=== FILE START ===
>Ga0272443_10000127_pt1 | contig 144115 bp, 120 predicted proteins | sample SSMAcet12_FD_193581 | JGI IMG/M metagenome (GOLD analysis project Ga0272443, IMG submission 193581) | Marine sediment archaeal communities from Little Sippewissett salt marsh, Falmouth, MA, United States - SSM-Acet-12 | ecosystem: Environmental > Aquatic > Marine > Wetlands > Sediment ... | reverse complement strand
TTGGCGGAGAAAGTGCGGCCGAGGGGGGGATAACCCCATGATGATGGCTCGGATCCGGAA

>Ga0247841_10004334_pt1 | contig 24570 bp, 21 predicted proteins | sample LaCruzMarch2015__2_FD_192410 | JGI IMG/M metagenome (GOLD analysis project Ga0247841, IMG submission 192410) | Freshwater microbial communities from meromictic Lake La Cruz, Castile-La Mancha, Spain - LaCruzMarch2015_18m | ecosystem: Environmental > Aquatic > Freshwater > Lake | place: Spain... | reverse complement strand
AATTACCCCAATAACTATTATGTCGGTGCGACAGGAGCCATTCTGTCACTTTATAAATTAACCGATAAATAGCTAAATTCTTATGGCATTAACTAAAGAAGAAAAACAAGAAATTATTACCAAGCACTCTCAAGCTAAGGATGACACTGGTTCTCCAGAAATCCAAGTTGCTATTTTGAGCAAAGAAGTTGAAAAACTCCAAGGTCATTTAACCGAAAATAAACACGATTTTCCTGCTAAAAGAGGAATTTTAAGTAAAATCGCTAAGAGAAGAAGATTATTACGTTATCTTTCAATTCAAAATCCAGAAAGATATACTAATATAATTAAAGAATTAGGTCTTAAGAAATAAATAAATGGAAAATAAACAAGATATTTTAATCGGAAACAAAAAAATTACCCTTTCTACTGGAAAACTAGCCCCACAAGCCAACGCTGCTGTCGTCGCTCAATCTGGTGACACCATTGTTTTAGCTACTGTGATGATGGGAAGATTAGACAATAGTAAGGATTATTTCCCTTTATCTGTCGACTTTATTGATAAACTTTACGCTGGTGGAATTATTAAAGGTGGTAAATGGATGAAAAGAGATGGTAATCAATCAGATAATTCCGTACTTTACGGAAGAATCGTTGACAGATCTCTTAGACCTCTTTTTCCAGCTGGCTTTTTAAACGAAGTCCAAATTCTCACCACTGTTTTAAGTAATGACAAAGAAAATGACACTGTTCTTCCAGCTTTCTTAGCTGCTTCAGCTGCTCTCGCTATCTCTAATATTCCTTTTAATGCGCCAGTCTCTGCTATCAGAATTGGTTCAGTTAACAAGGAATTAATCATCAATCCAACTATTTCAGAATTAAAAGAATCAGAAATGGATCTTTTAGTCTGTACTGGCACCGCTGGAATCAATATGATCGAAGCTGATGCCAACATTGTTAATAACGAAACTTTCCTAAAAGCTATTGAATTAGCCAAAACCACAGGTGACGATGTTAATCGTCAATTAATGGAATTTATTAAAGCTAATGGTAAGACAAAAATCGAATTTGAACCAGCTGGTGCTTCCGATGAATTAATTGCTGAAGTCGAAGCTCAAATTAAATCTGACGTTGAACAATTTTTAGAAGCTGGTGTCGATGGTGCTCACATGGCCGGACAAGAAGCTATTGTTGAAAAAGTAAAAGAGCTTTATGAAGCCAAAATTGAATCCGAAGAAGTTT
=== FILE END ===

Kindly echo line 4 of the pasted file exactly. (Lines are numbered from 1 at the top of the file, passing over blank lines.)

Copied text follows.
AATTACCCCAATAACTATTATGTCGGTGCGACAGGAGCCATTCTGTCACTTTATAAATTAACCGATAAATAGCTAAATTCTTATGGCATTAACTAAAGAAGAAAAACAAGAAATTATTACCAAGCACTCTCAAGCTAAGGATGACACTGGTTCTCCAGAAATCCAAGTTGCTATTTTGAGCAAAGAAGTTGAAAAACTCCAAGGTCATTTAACCGAAAATAAACACGATTTTCCTGCTAAAAGAGGAATTTTAAGTAAAATCGCTAAGAGAAGAAGATTATTACGTTATCTTTCAATTCAAAATCCAGAAAGATATACTAATATAATTAAAGAATTAGGTCTTAAGAAATAAATAAATGGAAAATAAACAAGATATTTTAATCGGAAACAAAAAAATTACCCTTTCTACTGGAAAACTAGCCCCACAAGCCAACGCTGCTGTCGTCGCTCAATCTGGTGACACCATTGTTTTAGCTACTGTGATGATGGGAAGATTAGACAATAGTAAGGATTATTTCCCTTTATCTGTCGACTTTATTGATAAACTTTACGCTGGTGGAATTATTAAAGGTGGTAAATGGATGAAAAGAGATGGTAATCAATCAGATAATTCCGTACTTTACGGAAGAATCGTTGACAGATCTCTTAGACCTCTTTTTCCAGCTGGCTTTTTAAACGAAGTCCAAATTCTCACCACTGTTTTAAGTAATGACAAAGAAAATGACACTGTTCTTCCAGCTTTCTTAGCTGCTTCAGCTGCTCTCGCTATCTCTAATATTCCTTTTAATGCGCCAGTCTCTGCTATCAGAATTGGTTCAGTTAACAAGGAATTAATCATCAATCCAACTATTTCAGAATTAAAAGAATCAGAAATGGATCTTTTAGTCTGTACTGGCACCGCTGGAATCAATATGATCGAAGCTGATGCCAACATTGTTAATAACGAAACTTTCCTAAAAGCTATTGAATTAGCCAAAACCACAGGTGACGATGTTAATCGTCAATTAATGGAATTTATTAAAGCTAATGGTAAGACAAAAATCGAATTTGAACCAGCTGGTGCTTCCGATGAATTAATTGCTGAAGTCGAAGCTCAAATTAAATCTGACGTTGAACAATTTTTAGAAGCTGGTGTCGATGGTGCTCACATGGCCGGACAAGAAGCTATTGTTGAAAAAGTAAAAGAGCTTTATGAAGCCAAAATTGAATCCGAAGAAGTTT